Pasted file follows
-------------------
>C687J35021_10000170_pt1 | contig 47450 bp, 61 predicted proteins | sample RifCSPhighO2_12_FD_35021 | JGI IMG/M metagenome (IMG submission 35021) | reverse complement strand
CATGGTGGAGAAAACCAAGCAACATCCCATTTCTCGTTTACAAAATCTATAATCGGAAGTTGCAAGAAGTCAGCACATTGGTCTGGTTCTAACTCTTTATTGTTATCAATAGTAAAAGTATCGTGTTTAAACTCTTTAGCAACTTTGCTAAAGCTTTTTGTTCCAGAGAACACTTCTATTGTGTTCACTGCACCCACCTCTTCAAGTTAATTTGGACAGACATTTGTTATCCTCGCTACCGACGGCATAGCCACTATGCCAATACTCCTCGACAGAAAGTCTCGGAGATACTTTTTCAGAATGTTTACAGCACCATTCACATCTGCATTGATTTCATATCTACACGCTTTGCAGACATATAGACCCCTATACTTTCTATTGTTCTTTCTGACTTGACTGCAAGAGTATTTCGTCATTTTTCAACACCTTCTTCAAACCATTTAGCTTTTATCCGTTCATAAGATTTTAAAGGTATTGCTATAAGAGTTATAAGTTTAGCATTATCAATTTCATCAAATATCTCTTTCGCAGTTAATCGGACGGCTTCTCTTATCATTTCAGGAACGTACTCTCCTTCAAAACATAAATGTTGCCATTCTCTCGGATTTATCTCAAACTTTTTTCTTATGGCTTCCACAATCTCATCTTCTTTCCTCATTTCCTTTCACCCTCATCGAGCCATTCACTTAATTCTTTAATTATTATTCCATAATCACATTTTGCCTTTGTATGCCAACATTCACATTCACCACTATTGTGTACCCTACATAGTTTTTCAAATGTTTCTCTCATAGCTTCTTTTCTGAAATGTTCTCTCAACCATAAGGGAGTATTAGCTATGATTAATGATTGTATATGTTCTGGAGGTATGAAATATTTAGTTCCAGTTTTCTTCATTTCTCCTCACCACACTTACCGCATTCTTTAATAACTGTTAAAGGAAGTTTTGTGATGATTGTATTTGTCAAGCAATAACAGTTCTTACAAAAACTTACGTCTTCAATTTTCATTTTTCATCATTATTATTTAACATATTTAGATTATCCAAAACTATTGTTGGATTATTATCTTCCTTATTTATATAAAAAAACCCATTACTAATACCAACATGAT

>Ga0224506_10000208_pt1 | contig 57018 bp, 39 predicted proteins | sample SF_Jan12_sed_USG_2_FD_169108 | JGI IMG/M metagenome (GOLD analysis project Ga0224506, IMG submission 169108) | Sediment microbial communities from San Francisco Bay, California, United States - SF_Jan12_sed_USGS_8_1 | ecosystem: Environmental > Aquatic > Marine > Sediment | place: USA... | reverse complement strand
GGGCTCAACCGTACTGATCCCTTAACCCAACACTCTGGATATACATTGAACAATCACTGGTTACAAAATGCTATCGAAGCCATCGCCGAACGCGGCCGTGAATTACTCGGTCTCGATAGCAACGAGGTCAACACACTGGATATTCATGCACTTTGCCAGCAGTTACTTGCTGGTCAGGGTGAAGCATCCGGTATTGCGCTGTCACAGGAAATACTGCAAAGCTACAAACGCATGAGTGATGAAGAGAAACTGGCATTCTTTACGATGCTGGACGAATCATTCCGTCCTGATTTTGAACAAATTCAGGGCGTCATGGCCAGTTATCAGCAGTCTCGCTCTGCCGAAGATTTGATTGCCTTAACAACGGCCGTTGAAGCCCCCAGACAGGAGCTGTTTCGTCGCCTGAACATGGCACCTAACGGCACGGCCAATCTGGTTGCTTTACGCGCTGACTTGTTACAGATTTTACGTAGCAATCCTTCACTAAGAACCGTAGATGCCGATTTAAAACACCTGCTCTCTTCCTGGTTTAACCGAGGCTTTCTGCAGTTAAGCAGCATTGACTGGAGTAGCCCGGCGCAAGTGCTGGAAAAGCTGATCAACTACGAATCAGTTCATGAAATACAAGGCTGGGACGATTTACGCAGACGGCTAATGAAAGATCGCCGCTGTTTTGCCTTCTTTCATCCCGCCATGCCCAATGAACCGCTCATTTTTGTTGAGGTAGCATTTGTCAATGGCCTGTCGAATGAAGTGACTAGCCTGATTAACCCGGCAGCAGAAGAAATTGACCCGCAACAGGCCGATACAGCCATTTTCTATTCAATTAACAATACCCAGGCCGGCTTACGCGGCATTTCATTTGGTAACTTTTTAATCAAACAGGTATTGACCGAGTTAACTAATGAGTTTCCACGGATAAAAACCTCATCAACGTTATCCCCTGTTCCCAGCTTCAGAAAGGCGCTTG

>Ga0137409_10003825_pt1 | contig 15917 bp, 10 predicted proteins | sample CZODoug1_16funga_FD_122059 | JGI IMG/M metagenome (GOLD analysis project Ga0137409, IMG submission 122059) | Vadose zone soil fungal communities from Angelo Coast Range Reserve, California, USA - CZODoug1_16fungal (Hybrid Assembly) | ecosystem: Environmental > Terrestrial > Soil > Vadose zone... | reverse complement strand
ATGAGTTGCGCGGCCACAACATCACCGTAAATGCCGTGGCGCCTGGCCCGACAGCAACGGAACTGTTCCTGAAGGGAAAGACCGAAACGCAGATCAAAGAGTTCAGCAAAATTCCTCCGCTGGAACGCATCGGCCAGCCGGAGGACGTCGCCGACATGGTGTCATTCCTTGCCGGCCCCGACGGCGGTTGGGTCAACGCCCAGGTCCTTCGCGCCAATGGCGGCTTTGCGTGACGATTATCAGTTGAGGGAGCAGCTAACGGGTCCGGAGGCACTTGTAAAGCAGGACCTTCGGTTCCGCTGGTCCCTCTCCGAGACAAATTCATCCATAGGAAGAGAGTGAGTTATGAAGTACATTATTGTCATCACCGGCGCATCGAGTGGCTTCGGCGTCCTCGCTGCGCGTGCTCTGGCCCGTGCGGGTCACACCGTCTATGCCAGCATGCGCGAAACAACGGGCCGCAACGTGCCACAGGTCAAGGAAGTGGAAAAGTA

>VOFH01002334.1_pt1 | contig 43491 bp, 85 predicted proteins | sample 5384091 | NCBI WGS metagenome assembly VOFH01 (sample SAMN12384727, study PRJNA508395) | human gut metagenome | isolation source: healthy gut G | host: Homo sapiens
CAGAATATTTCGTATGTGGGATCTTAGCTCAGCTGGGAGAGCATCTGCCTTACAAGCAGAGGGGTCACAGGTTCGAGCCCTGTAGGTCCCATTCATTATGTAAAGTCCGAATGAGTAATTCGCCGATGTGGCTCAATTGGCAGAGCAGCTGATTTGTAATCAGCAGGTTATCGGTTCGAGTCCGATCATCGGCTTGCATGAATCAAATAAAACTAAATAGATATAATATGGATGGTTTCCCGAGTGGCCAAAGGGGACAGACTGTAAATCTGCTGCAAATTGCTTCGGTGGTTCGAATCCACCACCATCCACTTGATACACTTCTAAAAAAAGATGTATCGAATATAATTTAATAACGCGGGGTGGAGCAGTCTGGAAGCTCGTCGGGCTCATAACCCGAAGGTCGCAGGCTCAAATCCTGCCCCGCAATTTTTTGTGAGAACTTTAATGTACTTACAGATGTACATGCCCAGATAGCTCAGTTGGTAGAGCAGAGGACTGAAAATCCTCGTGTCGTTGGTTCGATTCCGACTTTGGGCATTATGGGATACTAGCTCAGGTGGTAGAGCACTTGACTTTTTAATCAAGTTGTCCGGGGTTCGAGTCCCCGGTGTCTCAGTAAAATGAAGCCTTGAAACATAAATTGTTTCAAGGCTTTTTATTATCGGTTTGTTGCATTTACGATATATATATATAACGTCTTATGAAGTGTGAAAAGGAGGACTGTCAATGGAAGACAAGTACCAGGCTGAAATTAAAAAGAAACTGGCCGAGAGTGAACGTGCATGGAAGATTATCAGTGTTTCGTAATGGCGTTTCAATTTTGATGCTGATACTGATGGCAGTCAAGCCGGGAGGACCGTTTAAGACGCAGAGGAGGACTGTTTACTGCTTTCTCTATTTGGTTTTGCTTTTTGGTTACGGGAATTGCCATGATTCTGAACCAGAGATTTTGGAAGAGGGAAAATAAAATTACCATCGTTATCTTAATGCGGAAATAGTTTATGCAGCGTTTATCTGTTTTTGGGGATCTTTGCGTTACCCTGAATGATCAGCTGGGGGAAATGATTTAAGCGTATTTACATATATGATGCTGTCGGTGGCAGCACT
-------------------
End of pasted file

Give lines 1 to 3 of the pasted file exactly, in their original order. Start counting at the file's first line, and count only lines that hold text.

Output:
>C687J35021_10000170_pt1 | contig 47450 bp, 61 predicted proteins | sample RifCSPhighO2_12_FD_35021 | JGI IMG/M metagenome (IMG submission 35021) | reverse complement strand
CATGGTGGAGAAAACCAAGCAACATCCCATTTCTCGTTTACAAAATCTATAATCGGAAGTTGCAAGAAGTCAGCACATTGGTCTGGTTCTAACTCTTTATTGTTATCAATAGTAAAAGTATCGTGTTTAAACTCTTTAGCAACTTTGCTAAAGCTTTTTGTTCCAGAGAACACTTCTATTGTGTTCACTGCACCCACCTCTTCAAGTTAATTTGGACAGACATTTGTTATCCTCGCTACCGACGGCATAGCCACTATGCCAATACTCCTCGACAGAAAGTCTCGGAGATACTTTTTCAGAATGTTTACAGCACCATTCACATCTGCATTGATTTCATATCTACACGCTTTGCAGACATATAGACCCCTATACTTTCTATTGTTCTTTCTGACTTGACTGCAAGAGTATTTCGTCATTTTTCAACACCTTCTTCAAACCATTTAGCTTTTATCCGTTCATAAGATTTTAAAGGTATTGCTATAAGAGTTATAAGTTTAGCATTATCAATTTCATCAAATATCTCTTTCGCAGTTAATCGGACGGCTTCTCTTATCATTTCAGGAACGTACTCTCCTTCAAAACATAAATGTTGCCATTCTCTCGGATTTATCTCAAACTTTTTTCTTATGGCTTCCACAATCTCATCTTCTTTCCTCATTTCCTTTCACCCTCATCGAGCCATTCACTTAATTCTTTAATTATTATTCCATAATCACATTTTGCCTTTGTATGCCAACATTCACATTCACCACTATTGTGTACCCTACATAGTTTTTCAAATGTTTCTCTCATAGCTTCTTTTCTGAAATGTTCTCTCAACCATAAGGGAGTATTAGCTATGATTAATGATTGTATATGTTCTGGAGGTATGAAATATTTAGTTCCAGTTTTCTTCATTTCTCCTCACCACACTTACCGCATTCTTTAATAACTGTTAAAGGAAGTTTTGTGATGATTGTATTTGTCAAGCAATAACAGTTCTTACAAAAACTTACGTCTTCAATTTTCATTTTTCATCATTATTATTTAACATATTTAGATTATCCAAAACTATTGTTGGATTATTATCTTCCTTATTTATATAAAAAAACCCATTACTAATACCAACATGAT

>Ga0224506_10000208_pt1 | contig 57018 bp, 39 predicted proteins | sample SF_Jan12_sed_USG_2_FD_169108 | JGI IMG/M metagenome (GOLD analysis project Ga0224506, IMG submission 169108) | Sediment microbial communities from San Francisco Bay, California, United States - SF_Jan12_sed_USGS_8_1 | ecosystem: Environmental > Aquatic > Marine > Sediment | place: USA... | reverse complement strand